buttertart RE: bushwickgirl Aug 18, 2010 09:43 AM

                Any chance of that biscuit recipe, m'dear?

                1. re: buttertart
                  bushwickgirl RE: buttertart Aug 18, 2010 09:44 AM

                  Whoops! I just checked the recipe, I made a little mistake, they are not made with Wondra, rather White Lily; What was I thinking? I should have known better that a good biscuit would be made with a self rising soft wheat flour.

                  RLB's The Bread Bible makes popovers with Wondra, maybe that's what I was thinking of. Have that one?

                  1. re: bushwickgirl
                    buttertart RE: bushwickgirl Aug 18, 2010 09:52 AM

                    :) thank you! Read the article, I mean really, these seem obvious to pretty much any clued-in home cook - the Pop Rocks are a trifle out there but I've seen mention of them a good number of times in restaurant reviews. (PS Pop Rocks are made in Spain...an early outlier of Spanish whimsy in food?)

                    1. re: buttertart
                      guster4lovers RE: buttertart Aug 18, 2010 01:05 PM

                      I've had Pop Rocks (or popping candy, as they're known in the UK) in a dessert at Ramsay's RHR restaurant...they were a great addition!

                      And Heston Blumenthal adds them to lots of desserts. Maybe it's more of a British chef thing at the moment?

                2. re: bushwickgirl
                  Caroline1 RE: bushwickgirl Aug 18, 2010 10:37 AM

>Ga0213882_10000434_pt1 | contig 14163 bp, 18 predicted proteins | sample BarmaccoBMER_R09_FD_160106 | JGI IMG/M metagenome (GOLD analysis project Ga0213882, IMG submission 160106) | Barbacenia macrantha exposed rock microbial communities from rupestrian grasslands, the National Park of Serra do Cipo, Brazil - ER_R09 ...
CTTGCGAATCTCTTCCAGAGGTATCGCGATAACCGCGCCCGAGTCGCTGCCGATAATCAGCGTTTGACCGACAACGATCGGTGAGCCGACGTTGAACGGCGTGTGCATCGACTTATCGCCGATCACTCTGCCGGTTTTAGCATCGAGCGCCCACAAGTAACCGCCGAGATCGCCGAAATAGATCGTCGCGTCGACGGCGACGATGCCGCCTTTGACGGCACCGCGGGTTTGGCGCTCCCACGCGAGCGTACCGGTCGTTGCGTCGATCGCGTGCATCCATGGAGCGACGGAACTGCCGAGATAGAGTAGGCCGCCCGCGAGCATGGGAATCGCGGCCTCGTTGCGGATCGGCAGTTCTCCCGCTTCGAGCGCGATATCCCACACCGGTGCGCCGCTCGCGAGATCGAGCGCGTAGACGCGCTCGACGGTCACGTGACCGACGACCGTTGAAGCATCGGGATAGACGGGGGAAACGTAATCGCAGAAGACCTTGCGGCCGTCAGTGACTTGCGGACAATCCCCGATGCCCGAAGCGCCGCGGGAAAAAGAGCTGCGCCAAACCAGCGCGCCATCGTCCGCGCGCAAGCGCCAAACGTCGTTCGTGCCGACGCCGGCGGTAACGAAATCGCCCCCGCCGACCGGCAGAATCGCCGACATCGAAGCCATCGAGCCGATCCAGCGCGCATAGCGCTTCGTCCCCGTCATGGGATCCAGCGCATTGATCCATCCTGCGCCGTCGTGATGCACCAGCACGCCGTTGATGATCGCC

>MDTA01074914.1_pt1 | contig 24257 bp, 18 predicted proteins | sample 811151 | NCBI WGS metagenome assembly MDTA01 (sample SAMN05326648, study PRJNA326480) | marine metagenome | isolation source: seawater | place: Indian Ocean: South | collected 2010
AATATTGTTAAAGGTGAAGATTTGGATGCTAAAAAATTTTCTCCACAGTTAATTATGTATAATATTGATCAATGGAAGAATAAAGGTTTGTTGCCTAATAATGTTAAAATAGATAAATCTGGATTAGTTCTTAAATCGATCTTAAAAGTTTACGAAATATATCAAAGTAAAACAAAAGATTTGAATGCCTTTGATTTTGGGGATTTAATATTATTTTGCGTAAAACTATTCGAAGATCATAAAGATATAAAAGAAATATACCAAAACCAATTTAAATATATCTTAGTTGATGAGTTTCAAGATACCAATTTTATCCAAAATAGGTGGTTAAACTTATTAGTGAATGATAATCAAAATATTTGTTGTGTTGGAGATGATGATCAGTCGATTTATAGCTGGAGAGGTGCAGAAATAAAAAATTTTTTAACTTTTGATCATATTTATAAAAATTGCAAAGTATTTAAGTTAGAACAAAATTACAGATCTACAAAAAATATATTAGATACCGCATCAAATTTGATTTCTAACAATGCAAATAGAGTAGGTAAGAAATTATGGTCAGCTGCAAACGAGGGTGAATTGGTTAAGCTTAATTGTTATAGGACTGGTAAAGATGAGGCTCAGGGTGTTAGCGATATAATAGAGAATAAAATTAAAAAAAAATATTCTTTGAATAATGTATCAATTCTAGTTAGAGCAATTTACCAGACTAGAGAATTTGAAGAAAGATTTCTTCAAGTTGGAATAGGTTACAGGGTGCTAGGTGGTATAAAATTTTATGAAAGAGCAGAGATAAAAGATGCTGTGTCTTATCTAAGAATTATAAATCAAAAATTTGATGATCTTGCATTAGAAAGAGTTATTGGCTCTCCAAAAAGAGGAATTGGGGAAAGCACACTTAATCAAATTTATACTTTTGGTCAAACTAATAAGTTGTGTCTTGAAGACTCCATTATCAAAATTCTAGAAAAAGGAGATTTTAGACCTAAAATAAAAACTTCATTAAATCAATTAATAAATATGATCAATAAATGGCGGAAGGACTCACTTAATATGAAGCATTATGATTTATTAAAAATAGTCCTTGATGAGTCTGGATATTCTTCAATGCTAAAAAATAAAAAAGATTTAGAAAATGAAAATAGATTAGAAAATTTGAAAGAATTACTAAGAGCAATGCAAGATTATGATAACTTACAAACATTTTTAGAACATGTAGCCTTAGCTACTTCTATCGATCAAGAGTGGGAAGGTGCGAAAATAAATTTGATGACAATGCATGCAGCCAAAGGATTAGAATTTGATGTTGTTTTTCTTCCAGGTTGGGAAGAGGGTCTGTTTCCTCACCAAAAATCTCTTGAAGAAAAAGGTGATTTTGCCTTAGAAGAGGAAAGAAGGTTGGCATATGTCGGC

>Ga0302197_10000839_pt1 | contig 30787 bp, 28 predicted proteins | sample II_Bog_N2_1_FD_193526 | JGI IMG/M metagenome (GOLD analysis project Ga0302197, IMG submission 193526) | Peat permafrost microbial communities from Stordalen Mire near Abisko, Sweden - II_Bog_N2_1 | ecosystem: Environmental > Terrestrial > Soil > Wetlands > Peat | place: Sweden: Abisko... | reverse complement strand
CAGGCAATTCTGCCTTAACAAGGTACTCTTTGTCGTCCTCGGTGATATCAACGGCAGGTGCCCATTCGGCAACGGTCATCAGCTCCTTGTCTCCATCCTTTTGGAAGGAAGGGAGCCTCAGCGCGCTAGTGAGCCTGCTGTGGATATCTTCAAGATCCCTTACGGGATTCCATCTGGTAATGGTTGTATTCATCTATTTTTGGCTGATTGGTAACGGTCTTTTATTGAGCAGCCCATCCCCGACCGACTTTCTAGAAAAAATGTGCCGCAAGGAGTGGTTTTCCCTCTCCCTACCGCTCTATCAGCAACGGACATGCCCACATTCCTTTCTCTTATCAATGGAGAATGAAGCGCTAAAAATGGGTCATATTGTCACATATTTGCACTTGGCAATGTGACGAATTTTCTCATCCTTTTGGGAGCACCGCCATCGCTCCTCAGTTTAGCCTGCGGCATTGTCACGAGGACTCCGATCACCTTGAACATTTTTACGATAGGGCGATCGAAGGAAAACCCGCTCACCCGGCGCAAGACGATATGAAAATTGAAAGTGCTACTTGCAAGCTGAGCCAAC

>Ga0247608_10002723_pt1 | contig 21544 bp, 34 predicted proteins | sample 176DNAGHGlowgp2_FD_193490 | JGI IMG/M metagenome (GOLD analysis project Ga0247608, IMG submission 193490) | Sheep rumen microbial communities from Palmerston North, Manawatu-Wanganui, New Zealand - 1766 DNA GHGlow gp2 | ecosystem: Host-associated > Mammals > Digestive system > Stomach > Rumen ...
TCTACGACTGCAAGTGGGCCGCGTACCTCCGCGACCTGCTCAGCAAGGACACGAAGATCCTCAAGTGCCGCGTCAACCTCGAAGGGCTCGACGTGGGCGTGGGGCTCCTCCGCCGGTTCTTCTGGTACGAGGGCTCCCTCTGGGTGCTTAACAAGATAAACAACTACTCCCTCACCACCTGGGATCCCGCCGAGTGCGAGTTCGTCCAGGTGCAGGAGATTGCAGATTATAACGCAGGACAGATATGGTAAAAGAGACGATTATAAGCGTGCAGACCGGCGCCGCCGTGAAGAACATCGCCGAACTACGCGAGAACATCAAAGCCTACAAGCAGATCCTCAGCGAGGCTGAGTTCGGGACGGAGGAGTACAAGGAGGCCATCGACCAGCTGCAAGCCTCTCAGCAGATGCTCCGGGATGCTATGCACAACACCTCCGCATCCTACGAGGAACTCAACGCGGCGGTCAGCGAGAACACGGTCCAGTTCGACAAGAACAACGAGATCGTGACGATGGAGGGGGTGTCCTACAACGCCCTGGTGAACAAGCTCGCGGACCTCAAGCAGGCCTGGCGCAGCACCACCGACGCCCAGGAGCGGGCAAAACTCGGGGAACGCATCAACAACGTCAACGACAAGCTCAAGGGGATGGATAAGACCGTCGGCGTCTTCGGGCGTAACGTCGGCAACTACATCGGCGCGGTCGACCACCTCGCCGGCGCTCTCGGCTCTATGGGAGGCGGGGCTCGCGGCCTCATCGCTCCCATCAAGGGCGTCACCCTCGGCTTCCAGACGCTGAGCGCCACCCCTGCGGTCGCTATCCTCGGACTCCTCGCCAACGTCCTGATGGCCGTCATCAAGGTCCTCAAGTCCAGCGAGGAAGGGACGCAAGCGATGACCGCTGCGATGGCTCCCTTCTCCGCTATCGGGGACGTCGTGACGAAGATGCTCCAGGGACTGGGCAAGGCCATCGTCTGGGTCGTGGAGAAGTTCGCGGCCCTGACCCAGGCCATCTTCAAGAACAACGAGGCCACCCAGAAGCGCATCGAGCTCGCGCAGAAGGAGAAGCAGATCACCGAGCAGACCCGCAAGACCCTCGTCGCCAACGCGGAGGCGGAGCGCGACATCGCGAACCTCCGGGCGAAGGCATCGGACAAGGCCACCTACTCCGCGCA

Nothing is cheap any more, and that includes Wondra flour. I want to earn now and shop then, when it first came out! I'm not sure, but I think my first container was something like 79 or 89 cents, and I thought it was a bit on the expensive side. But you simply cannot beat it for gravies and sauces!

                  Yes, I've tried the rice flour and like it. Actually, I loke most rice stuff. One of my big favorites is rice noodles. For chow mein (or whatever) I deep fry them in really hot oit and they explode like popcorn without a lid on. Great snacks and when you put sauce on them, they revert to a boiled consistency except for the parts that stay sauce free. I also use a mixture of rice flour and AP flour in tempura batter. I think it comes out a little crispier than my usual mix of AP flour and corn starch. I keep intending to try the rice flour in a slurry, but never remember until after I've already used flour or corn starch. I need to put Post It reminders on my vent hood!